Robert Pattinson Is Hollywood’s Weirdest, Most Lovable Troll
The “Piccolini Cuscino” is only the tip of the RPatz iceberg.
During an interview with GQ’s Zach Baron, the Twilight star and future Caped Crusader unveiled a series of hilariously saturnine selfies, along with the recipe for his “fast-food” prototype—a saccharine monstrosity he claims to have pitched around the L.A. restaurant scene with an eye toward creating “a pasta which you can hold in your hand.” The recipe for Piccolini Cuscino (translation: little pillow) calls for cornflakes, pre-sliced cheese, a lighter (for “doing a little flambé”), hamburger bun, some form of pasta (“it looks like a sort of messy…like, the hair bun on a girl”), “any sauce,” and lots of sugar. After microwaving penne in water for eight minutes, he coats a piece of aluminum foil with sugar, cheese slices, red sauce, and cornflakes; adds the pasta; burns a “P” and “C” (for Piccolini Cuscino) into a hollowed-out bun; and puts the aluminum orb into a microwave oven. A lightning bolt shoots out and he nearly Britney Spears’ his kitchen.
She’s right, of course. This Piccolini Cuscino stunt is Pattinson, dashing rapscallion, in his purest form.
In the wake of the Twilight tetralogy, a mostly embarrassing pro-abstinence saga featuring one of the most outrageously silly sex scenes ever put to film (Pattinson’s horny-virgin vampire shatters a bed, then bites a pillow), critics weren’t exactly sold on the former British model turned brooding bloodsucker. So, despite shooting to the A-list and banking an estimated $41 million, the FernGully-coiffed actor eschewed Hollywood blockbusters to do more indie, character-driven fare, embodying a Machiavellian billionaire, period lothario, wasteland clown, bearded explorer, the list goes on. Along the way, he earned the film world’s respect, culminating in a live-wire turn as a New Yawk stick-up kid in the Safdies’ Good Time that earned him comparisons to a young Pacino.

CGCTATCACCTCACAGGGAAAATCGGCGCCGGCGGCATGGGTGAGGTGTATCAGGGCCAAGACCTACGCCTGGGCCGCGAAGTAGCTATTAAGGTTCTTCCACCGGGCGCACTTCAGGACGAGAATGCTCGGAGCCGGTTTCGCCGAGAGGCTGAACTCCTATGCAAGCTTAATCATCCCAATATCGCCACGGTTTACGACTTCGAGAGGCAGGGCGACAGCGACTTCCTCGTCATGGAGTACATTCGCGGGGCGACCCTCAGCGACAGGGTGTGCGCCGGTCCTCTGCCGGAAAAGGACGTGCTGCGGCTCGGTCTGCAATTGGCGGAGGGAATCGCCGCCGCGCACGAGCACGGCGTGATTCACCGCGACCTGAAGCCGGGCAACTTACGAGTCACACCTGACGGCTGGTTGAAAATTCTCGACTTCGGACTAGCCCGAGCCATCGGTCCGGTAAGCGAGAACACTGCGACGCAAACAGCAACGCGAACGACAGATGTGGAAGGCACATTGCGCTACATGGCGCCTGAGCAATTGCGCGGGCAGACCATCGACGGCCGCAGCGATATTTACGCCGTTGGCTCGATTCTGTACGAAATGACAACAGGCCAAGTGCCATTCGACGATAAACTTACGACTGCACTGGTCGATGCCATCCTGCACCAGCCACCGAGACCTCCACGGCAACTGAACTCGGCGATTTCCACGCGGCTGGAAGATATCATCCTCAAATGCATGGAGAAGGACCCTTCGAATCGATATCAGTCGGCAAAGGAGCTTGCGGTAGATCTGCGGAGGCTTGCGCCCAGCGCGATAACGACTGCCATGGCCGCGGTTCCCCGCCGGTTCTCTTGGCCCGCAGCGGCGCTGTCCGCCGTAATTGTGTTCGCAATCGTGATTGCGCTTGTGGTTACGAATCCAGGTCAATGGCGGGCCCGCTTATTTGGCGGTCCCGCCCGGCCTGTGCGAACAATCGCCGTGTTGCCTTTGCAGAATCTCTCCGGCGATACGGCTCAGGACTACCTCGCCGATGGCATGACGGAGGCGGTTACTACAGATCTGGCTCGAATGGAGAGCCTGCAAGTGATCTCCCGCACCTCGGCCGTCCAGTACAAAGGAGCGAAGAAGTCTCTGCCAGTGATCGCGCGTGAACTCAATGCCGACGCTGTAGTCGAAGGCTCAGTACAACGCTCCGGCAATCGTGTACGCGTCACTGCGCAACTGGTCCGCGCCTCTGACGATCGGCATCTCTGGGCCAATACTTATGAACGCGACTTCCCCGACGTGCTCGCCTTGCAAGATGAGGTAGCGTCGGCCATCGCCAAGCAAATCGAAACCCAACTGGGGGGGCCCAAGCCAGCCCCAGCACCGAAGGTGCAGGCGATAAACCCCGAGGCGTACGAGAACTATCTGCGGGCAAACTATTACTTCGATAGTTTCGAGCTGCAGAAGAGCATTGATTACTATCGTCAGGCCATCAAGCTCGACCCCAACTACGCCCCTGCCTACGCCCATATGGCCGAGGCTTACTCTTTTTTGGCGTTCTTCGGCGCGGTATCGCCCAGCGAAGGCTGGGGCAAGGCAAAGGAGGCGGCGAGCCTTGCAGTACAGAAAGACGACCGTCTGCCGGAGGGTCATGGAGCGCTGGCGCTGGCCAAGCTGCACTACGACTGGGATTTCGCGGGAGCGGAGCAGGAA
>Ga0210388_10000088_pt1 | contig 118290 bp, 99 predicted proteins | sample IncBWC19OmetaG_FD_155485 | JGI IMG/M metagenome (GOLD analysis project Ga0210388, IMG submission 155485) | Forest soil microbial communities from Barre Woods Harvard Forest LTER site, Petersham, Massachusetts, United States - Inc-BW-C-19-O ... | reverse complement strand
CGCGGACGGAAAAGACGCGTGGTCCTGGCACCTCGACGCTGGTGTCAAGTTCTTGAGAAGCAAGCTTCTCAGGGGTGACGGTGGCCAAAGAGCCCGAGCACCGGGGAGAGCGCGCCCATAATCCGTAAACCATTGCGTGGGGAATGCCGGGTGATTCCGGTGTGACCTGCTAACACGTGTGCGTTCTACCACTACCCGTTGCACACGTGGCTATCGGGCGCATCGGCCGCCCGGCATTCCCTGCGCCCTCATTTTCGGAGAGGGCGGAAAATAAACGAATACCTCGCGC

Pattinson’s talk-show appearances were even zanier than his outré on-screen performances. There was that time on the Today show when, during the promotional tour for the circus-set drama Water for Elephants, Pattinson spun a wild yarn about his first trip to the circus. “The first time I went to see the circus, somebody died,” he recounted. “One of the clowns died…His little car exploded. The joke car exploded on him...Seriously. Yeah. My parents had to—everybody ran out. It was terrifying. It was the only time I’ve ever been to the circus.”
While plugging Good Time, Pattinson told Jimmy Kimmel one of the scenes that didn’t make the final cut featured him masturbating a dog. “There’s this one scene which we shot, where it’s basically…there’s a drug dealer who busts into the room and I was sleeping with the dog, and basically giving the dog a handjob,” he tells Kimmel, who eats it up. “The director was like, ‘Just do it for real, man, don’t be a pussy!’ and then the dog’s owner was like, ‘Well, he’s a breeder, I mean, you can. You’ve just got to massage the inside of his thighs…’ But then I didn’t agree to do the real one, so we made a fake red rocket.”
He later confessed to me that both stories were made up, and that he is possessed of a strange fetish for telling tall tales in interviews to amuse himself—and his audience. “I got in so much trouble for that,” he told me of the dog story. “There’s something about being on a talk show where you have ten minutes and you think, gosh, I’ve got to say something funny, and…”
“I also got confused if [the clown story] even happened or not!” he added, with a mischievous chuckle. “I thought for a second that it actually did happen, but then my mum was like, ‘What the fuck are you talking about?’ I was promoting a circus movie—Water for Elephants—and they asked me what my experience with the circus was, and I basically said ‘clown death.’”
He even successfully put one over on me, alleging during our interview that Trump had deleted the 11 tweets he’d fired off on Pattinson’s breakup with his Twilight co-star Kristen Stewart, accusing the president of “trying to sweep me under the rug” (he hadn’t).
At 34, Pattinson has not only evolved into one of the most exciting character actors in Hollywood but its goofiest, most adorable troll. This playfulness extends to his film roles as well.
Take last fall’s The King. Pattinson enlivens David Michod’s dour spin on Shakespeare’s Henriad as The Dauphin, a cat-stroking villain who gets his jollies abducting small children in the woods and taunting Timothee Chalamet’s “leetle cock” in the most bonkers French accent you’ve ever heard. After an hour of chest-thumping threats, we’re treated to Pattinson and Timmy’s big showdown—only to have Frenchie repeatedly slip in the mud. I’d say it’s Pattinson’s finest cinematic rick-roll but that would have to be Remember Me, whose final 9/11 pull-away shot is completely insane.
You know, when Pattinson first landed the role of Batman, I had my doubts. Could the lanky heartthrob make for a convincing-enough bruiser? Then it hit me: who better to play a billionaire heir with a fetish for donning spandex and beating the ever-living crap out of criminals than this charming weirdo.